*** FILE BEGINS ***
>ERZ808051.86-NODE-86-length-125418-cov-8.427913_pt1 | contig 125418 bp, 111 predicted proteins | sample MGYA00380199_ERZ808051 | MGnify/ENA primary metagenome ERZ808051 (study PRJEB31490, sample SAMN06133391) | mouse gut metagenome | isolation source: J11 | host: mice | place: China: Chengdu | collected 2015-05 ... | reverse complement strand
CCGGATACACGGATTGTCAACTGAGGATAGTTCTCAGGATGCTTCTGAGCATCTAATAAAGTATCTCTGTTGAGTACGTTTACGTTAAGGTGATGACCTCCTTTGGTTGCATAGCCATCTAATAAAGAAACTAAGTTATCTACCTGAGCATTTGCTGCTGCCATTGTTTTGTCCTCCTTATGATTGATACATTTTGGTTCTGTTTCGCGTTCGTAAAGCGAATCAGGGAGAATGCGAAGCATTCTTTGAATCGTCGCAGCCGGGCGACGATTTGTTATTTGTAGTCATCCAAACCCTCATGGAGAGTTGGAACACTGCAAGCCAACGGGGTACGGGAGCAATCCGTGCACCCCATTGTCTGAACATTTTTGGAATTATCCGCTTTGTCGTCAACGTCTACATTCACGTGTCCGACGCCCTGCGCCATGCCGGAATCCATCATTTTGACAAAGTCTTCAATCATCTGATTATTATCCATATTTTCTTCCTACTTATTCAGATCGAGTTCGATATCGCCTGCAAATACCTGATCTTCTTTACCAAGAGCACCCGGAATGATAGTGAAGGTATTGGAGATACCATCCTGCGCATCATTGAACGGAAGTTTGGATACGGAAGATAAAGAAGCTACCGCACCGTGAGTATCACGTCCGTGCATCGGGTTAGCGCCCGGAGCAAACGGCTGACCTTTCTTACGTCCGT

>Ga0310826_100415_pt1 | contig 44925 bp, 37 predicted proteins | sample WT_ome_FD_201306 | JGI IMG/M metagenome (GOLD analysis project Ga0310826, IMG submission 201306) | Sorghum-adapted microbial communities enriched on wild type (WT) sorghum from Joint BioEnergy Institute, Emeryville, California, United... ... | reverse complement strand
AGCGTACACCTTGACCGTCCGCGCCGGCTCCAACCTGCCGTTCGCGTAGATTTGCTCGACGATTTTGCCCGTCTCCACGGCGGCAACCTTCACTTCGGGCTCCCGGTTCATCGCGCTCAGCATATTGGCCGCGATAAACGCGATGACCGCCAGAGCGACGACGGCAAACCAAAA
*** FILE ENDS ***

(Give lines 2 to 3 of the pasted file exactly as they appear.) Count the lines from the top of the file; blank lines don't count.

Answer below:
CCGGATACACGGATTGTCAACTGAGGATAGTTCTCAGGATGCTTCTGAGCATCTAATAAAGTATCTCTGTTGAGTACGTTTACGTTAAGGTGATGACCTCCTTTGGTTGCATAGCCATCTAATAAAGAAACTAAGTTATCTACCTGAGCATTTGCTGCTGCCATTGTTTTGTCCTCCTTATGATTGATACATTTTGGTTCTGTTTCGCGTTCGTAAAGCGAATCAGGGAGAATGCGAAGCATTCTTTGAATCGTCGCAGCCGGGCGACGATTTGTTATTTGTAGTCATCCAAACCCTCATGGAGAGTTGGAACACTGCAAGCCAACGGGGTACGGGAGCAATCCGTGCACCCCATTGTCTGAACATTTTTGGAATTATCCGCTTTGTCGTCAACGTCTACATTCACGTGTCCGACGCCCTGCGCCATGCCGGAATCCATCATTTTGACAAAGTCTTCAATCATCTGATTATTATCCATATTTTCTTCCTACTTATTCAGATCGAGTTCGATATCGCCTGCAAATACCTGATCTTCTTTACCAAGAGCACCCGGAATGATAGTGAAGGTATTGGAGATACCATCCTGCGCATCATTGAACGGAAGTTTGGATACGGAAGATAAAGAAGCTACCGCACCGTGAGTATCACGTCCGTGCATCGGGTTAGCGCCCGGAGCAAACGGCTGACCTTTCTTACGTCCGT

>Ga0310826_100415_pt1 | contig 44925 bp, 37 predicted proteins | sample WT_ome_FD_201306 | JGI IMG/M metagenome (GOLD analysis project Ga0310826, IMG submission 201306) | Sorghum-adapted microbial communities enriched on wild type (WT) sorghum from Joint BioEnergy Institute, Emeryville, California, United... ... | reverse complement strand